Press release: Lake Dillon Fire retires Snake River bond issue from 1995


LDFR press release logo




12 March 2015


Contact: Steve Lipsher, Public Information Officer

Office: (970) 262-5209


Lake Dillon Fire retires Snake River bond issue from 1995


The Lake Dillon Fire Protection District is pleased to announce that the 1995 bond issue authorized under the former Snake River Fire Protection District has been retired with the final payment of $161,820.


Property-tax notices from the Summit County Treasurer’s Office released in January show a reduction of 0.34 mills for Snake River basin property owners in Keystone, Montezuma, Summit Cove and Summerwood, with the elimination of the Snake River Fire Protection District as a taxing entity at the end of 2014.


The original principal amount of the Snake River general-obligation bonds was $1.265 million when it was issued in 1995, and the resulting annual taxes were about $2.50 for every $100,000 of actual property value.


“Thanks to the support of our citizens in passing the bond measure and fulfilling the obligation through their property taxes, we have a fire station in Keystone today that continues to meet the emergency-services needs not only in the Snake River basin but throughout the Lake Dillon Fire Protection District,” said Lake Dillon Fire Chief Dave Parmley, who served as the fire chief for the Snake River Fire Protection District when the bond issue was approved in 1994.


“All of the great planning and work put forth by past board members and our volunteer firefighters during this time period has proven to be an unqualified success in building, equipping and staffing the fire station we have in Keystone,” Parmley said. “Even though the building soon will be 20 years old, it is in an excellent location to continue to be a key facility for us for another 20 years-plus.”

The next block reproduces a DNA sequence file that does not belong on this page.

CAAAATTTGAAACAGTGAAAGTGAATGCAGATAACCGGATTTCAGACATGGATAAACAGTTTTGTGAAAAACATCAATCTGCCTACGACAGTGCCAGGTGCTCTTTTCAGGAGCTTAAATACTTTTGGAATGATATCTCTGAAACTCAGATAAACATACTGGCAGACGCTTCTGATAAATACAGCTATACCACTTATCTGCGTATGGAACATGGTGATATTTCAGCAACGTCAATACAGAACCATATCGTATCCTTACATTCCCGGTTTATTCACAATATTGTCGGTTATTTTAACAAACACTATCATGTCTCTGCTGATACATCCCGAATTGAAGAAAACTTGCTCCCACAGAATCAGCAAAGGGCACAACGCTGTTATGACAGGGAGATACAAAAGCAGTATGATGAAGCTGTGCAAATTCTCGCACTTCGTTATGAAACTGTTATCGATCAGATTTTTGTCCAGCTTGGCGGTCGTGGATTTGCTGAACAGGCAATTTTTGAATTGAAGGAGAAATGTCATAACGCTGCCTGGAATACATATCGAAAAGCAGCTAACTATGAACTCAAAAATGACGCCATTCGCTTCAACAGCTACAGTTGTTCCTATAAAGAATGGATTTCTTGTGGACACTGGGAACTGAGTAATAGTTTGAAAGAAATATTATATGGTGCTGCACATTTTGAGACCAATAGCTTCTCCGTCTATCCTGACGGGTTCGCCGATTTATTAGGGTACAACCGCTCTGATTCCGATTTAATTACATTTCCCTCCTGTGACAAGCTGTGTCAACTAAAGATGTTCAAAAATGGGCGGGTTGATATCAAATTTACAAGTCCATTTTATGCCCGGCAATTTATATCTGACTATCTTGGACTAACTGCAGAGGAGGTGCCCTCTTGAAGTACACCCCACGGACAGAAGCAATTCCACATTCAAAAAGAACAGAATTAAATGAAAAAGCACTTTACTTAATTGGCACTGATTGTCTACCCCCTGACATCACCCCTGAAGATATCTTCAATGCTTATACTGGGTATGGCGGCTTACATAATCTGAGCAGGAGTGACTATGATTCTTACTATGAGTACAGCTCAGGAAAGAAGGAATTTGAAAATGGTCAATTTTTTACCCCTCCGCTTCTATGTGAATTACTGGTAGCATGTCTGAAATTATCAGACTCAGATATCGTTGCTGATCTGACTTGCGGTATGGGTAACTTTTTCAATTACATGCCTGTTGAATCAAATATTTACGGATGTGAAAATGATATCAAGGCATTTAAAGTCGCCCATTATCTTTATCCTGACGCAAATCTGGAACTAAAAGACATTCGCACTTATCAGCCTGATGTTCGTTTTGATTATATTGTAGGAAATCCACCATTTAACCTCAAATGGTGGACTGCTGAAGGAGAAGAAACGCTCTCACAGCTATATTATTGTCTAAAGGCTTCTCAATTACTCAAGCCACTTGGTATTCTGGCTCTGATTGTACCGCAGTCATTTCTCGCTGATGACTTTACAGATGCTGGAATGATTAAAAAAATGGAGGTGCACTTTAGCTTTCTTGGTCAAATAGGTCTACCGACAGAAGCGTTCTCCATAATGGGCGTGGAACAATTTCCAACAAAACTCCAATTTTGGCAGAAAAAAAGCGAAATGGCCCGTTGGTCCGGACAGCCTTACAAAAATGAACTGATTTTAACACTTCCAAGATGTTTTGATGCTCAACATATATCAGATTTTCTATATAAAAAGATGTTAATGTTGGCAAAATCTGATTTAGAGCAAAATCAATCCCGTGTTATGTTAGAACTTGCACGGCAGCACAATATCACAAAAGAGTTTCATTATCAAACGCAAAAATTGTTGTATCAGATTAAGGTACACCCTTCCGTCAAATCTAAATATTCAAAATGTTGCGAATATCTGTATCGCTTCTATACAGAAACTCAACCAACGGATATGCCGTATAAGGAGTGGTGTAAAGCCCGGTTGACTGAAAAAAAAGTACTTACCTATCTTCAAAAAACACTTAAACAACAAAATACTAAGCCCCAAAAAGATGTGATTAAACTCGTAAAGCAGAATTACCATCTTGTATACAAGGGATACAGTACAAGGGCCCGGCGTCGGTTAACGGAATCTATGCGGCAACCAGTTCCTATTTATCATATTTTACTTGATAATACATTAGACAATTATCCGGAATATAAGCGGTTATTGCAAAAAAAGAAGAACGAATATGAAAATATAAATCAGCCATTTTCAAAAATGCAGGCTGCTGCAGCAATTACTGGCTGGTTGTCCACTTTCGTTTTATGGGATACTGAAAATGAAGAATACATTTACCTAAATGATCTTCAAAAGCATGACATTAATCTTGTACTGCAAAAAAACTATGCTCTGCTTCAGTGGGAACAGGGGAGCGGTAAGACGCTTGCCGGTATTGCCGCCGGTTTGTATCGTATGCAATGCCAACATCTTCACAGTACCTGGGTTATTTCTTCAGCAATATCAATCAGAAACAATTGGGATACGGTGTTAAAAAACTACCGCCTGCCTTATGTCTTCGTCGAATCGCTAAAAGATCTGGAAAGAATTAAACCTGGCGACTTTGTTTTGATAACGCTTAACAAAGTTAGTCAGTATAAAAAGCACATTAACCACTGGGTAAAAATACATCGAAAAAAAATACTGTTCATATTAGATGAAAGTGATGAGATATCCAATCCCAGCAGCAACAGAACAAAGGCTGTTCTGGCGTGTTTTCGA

What is now known as LDFR Station 11 houses not only three critical pieces of fire apparatus along with crew quarters, but also is the home to Lake Dillon’s Support Services Division, a Summit County ambulance and Snake River Fleet Services, which repairs and maintains all fire apparatus and vehicles for all three of the fire districts in Summit County and for Leadville/Lake County.


In addition to the retirement of the Snake River bond issue, the Lake Dillon Fire Protection District will be completely debt free by mid-year, when the final payment of $54,522 is made on a lease-purchase agreement for the remodel and addition to the fire station in Dillon that was completed in 2002.


“The board of directors and management team all have worked closely together to stay focused on using our resources wisely, with firefighter and citizen safety foremost in mind, to meet the emergency services needs of the communities we serve,” said LDFPD Board President Jim Cox. “We have made every effort to do so without incurring additional debt to fund planned major capital expenditures.”


For the 2014 budget year, income generated from property taxes, fees and other revenues is projected to be 2 percent better than budget, and expenditures for both operating and capital are projected to be 4 percent under-budget.


“This further illustrates both the LDFPD Board’s fiduciary oversight and management’s dedication to being good stewards of the funding we receive for the benefit of our citizens and taxpayers we serve daily,” Parmley said.


From the current district-wide property-tax levy of 9 mills, the LDFPD budget for all funds in 2015 is about $8.6 million, which includes planned capital expenditures of $1 million from the capital-reserve fund.



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